Let’s make no scruples about it: blank media is well past its prime. Sales of compact discs (CDs) and digital versatile discs (DVDs) have been sliding for years. Analysts predict the medium to be phased out before the decade’s end.
However, we should also point out that millions of CDs and DVDs continue to be sold annually for entertainment and utility purposes. Understanding the various types of blank discs can be confusing, so Linkyo Insights is here to make it simple for you by highlighting major CD and DVD formats–while they’re still relevant…
When we talk about blank media today, we pretty much mean a optical disc. An optical disc works in a similar way to the old vinyl record: data is imprinted along a line that spirals out from the center of the disc to the edge. A laser, found inside a playing device, reads the printed data, allowing a user to access whatever music, imagery, or files are on-board. A basic disc has a single layer of spiraled data, but there are variants that can be had with more than one layer–and, hence, more storage.
The Compact Disc was the first optical disc to become a success on the market. It was the result of a Philips/Sony collaboration in the early 1980s. The first CD hit the market in 1982, eventually hitting a commercial peak in 2000. The Compact Disc, measuring 4.8 in. in diameter, became the dominant medium for popular music, computer software, and video games in the 1990s thanks to the superior audio/video (A/V) and storage capacity it had over its predecessors.
Blank CDs are available as either Recordable (CD-R) or ReWritable (-RW) and be manufactured for a wide variety of burning speeds. A user can burn data onto a CD-R only once, but is able to burn data onto a CD-RW multiple times. A typical (meaning single-layered) CD holds seven hundred megabytes (700 MB), or 74 min. of audio.
For much of the 2000s, the Digital Versatile Disc was the mainstay of the home video market, succeeding where the LaserDisc (LD) and Video Compact Disc (VCD) failed. Philips, Sony, Panasonic, and Toshiba partnered to develop the DVD, which stored more data and produced better A/V quality than its predecessors. The DVD debuted in the United States in 1997, quickly becoming the primary medium for movies, TV shows, and a new generation of video games.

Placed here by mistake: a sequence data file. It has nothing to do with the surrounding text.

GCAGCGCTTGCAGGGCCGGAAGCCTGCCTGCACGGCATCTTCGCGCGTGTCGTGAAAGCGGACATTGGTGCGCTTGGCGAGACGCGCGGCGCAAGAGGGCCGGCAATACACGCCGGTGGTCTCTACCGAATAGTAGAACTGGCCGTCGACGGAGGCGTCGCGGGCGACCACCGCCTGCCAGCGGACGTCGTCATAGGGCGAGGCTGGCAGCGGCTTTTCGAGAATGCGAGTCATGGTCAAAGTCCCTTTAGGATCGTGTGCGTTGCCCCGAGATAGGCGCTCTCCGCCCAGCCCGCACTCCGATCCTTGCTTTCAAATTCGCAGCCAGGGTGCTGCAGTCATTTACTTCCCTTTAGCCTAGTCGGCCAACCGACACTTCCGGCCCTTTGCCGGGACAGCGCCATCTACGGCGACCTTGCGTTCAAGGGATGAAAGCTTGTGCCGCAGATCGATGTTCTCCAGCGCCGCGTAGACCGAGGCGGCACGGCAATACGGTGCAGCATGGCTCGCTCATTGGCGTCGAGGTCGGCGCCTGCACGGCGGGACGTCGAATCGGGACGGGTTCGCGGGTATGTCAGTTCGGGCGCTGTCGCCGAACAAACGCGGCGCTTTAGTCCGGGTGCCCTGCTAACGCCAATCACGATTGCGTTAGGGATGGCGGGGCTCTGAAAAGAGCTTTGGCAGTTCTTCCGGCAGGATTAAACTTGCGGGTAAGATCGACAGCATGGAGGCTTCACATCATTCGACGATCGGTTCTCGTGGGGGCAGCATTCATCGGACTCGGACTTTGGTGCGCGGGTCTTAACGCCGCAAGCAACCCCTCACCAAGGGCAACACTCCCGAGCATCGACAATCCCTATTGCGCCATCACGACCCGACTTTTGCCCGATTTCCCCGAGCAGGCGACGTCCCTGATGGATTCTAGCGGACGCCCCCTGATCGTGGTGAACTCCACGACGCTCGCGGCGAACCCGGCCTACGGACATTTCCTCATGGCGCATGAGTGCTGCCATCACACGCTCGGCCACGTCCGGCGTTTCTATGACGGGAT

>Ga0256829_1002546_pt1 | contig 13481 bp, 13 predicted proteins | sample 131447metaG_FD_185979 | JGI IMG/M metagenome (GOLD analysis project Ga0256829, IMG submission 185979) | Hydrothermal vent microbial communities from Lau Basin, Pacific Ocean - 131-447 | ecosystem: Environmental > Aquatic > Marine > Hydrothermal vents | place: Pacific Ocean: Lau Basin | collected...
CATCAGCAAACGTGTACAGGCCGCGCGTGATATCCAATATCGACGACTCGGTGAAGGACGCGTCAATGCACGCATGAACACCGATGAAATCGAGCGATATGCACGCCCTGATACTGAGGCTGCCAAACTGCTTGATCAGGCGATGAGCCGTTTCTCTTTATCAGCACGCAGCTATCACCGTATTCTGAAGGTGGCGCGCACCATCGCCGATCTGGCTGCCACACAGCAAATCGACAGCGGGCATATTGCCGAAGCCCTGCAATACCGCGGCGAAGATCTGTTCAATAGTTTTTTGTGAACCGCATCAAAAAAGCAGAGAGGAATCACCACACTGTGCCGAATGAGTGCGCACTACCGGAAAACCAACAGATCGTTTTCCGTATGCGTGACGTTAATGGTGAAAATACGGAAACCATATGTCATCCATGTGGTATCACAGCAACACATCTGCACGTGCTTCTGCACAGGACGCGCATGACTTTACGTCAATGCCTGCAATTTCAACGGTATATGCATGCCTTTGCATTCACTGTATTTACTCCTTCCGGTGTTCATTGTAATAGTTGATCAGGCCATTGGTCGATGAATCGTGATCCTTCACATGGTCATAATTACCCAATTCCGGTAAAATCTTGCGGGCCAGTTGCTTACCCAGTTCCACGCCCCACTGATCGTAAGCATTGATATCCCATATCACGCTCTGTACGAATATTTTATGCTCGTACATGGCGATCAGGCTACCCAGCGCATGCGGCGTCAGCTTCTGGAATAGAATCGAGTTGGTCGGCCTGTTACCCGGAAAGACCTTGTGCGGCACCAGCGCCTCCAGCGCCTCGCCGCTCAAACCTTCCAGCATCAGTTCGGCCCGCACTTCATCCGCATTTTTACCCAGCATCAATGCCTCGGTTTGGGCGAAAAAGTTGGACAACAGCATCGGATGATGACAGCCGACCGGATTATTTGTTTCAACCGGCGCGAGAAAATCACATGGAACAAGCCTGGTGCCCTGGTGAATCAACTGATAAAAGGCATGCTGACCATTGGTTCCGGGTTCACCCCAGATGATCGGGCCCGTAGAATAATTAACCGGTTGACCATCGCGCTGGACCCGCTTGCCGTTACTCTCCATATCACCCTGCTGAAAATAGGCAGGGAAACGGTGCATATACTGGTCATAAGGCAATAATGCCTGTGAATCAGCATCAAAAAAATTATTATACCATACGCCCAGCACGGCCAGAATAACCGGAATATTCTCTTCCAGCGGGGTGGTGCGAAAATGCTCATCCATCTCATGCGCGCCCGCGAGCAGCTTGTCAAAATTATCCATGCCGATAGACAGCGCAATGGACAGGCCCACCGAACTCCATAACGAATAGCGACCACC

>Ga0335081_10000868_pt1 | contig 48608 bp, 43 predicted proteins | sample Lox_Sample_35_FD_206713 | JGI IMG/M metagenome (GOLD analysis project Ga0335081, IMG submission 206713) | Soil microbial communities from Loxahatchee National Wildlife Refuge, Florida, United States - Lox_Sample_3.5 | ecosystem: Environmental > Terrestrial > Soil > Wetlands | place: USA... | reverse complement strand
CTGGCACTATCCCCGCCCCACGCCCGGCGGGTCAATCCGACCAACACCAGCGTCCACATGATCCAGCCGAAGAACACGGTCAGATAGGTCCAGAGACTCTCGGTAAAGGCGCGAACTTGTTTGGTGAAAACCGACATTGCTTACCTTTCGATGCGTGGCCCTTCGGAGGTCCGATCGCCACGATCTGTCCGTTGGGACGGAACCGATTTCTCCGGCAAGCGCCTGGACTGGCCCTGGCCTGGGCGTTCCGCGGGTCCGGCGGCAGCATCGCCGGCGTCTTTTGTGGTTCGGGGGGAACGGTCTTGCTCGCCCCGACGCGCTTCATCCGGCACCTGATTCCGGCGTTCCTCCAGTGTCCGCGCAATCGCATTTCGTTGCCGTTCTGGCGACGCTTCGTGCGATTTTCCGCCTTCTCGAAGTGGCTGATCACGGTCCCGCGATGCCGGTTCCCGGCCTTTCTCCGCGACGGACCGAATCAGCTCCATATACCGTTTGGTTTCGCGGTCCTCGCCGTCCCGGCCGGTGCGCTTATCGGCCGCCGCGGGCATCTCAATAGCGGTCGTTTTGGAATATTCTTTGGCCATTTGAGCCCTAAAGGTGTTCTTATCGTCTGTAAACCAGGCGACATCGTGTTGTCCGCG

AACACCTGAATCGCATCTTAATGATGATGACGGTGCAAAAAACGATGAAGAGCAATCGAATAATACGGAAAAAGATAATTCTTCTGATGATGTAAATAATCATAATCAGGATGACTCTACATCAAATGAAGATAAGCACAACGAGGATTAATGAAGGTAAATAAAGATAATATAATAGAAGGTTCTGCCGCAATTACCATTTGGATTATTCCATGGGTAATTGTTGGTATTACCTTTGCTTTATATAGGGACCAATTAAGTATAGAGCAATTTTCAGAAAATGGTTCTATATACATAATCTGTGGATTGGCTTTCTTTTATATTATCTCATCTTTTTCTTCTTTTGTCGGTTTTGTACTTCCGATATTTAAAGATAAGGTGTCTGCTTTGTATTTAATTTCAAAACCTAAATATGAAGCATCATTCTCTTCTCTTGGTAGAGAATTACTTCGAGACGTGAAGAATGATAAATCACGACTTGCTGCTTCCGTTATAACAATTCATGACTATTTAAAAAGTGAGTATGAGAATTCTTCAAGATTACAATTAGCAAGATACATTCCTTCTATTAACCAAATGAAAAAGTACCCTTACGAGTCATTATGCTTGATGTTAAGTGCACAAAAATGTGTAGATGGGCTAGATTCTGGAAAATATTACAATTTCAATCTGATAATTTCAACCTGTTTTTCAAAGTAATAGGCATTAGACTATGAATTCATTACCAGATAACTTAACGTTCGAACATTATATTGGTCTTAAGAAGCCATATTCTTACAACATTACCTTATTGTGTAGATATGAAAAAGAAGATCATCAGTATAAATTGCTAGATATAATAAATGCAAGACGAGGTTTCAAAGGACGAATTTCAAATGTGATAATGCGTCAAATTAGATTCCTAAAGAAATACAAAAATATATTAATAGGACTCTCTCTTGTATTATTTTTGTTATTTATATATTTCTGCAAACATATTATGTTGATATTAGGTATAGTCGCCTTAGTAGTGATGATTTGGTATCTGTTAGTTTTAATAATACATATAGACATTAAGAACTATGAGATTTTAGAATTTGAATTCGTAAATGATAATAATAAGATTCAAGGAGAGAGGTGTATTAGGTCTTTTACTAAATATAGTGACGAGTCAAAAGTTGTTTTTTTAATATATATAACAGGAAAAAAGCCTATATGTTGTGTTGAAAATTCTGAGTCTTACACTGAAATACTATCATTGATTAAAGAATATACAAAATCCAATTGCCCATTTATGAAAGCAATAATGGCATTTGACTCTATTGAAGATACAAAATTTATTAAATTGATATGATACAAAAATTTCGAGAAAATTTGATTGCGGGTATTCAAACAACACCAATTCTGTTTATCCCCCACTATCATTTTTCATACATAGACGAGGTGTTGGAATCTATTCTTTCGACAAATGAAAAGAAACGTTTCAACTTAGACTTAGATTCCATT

The DVD’s video resolution is about twice that of its analog predecessor, the Video Home System (VHS) cassette. A blank DVD is widely available in either single-layer (SL) or dual-layers (DL) of storage. Storage ranges from 4.7 (SL) to 8.5 GB (DL). The DVD’s base storage of 4.7 GB is equivalent to that of seven (700MB) CDs.
Like a CD, a DVD is available in either Recording (R) or ReWritable (RW) type. Unlike a CD, those DVD types are divided into competing sub-formats of Plus (ex. DVD+R) and Minus (ex. DVD–R). Plus is the newer of the two and uses a more integrated coding system that’s supposed to make it smooth-burning and error-resistant; in truth, the answer to which is superior is a source of unending debate. If you own a relatively new burner or player, it should play either format just fine.
Finally, there’s the Blu-ray Disc (BD) format, a hi-def successor to the DVD that hit the market back in 2006. The BD was developed by a collection of corporations (such as Sony and Toshiba) and institutes (namely, the Massachusetts Institute of Technology). A BD can range from single to quadruple layers, carrying anywhere from 25 to 128 GB of data. For all the talk of the disc format’s impending demise, BD sales continue to be strong.
So there you have it–a breakdown on blank media.
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